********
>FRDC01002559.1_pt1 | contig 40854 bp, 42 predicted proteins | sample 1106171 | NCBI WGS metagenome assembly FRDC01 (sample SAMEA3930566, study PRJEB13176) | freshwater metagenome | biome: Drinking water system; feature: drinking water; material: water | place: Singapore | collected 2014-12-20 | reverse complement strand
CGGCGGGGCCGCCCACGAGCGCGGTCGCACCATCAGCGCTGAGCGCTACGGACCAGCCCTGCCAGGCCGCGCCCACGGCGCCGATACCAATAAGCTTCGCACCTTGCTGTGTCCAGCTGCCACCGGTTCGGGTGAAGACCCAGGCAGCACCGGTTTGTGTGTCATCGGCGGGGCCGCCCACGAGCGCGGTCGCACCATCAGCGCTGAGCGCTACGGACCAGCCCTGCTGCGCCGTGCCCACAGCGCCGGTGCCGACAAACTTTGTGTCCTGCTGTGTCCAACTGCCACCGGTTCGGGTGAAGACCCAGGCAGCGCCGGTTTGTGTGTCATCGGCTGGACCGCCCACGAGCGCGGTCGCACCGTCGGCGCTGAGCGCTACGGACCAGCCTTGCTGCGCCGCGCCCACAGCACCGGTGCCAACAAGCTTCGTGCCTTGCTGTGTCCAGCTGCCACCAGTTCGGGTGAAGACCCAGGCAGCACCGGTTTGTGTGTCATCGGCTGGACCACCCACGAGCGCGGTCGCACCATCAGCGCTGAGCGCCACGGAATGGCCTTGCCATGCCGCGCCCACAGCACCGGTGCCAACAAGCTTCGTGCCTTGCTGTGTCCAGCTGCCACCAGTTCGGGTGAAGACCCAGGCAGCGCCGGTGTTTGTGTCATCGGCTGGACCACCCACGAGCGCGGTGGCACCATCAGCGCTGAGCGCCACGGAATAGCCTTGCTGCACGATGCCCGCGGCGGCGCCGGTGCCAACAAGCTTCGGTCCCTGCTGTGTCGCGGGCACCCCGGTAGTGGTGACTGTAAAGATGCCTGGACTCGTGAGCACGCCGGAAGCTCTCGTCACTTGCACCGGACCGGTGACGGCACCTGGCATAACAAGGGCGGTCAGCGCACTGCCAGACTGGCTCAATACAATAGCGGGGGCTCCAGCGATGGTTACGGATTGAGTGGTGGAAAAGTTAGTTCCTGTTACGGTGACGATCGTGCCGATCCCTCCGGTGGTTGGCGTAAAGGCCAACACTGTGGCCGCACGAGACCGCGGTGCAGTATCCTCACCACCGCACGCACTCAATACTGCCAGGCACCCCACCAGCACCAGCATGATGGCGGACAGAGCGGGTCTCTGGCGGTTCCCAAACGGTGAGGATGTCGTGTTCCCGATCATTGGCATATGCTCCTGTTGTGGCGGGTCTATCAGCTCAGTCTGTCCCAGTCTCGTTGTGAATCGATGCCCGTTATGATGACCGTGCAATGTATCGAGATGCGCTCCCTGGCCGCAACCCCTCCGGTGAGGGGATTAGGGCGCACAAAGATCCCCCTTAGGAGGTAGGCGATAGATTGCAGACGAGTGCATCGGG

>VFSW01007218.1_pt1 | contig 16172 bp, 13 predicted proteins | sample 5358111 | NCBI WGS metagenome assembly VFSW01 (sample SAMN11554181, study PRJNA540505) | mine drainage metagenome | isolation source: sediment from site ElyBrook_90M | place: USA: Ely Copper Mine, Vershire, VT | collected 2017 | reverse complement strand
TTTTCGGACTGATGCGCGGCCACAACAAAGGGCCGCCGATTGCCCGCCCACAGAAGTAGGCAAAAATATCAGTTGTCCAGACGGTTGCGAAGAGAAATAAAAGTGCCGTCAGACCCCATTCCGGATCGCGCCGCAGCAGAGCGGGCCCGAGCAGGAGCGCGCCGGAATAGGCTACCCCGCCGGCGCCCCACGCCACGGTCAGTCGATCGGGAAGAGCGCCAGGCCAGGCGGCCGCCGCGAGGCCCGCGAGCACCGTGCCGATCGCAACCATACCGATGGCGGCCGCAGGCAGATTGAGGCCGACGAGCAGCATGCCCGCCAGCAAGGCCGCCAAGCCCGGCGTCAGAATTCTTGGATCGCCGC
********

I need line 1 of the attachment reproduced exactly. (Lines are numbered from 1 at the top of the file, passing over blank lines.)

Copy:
>FRDC01002559.1_pt1 | contig 40854 bp, 42 predicted proteins | sample 1106171 | NCBI WGS metagenome assembly FRDC01 (sample SAMEA3930566, study PRJEB13176) | freshwater metagenome | biome: Drinking water system; feature: drinking water; material: water | place: Singapore | collected 2014-12-20 | reverse complement strand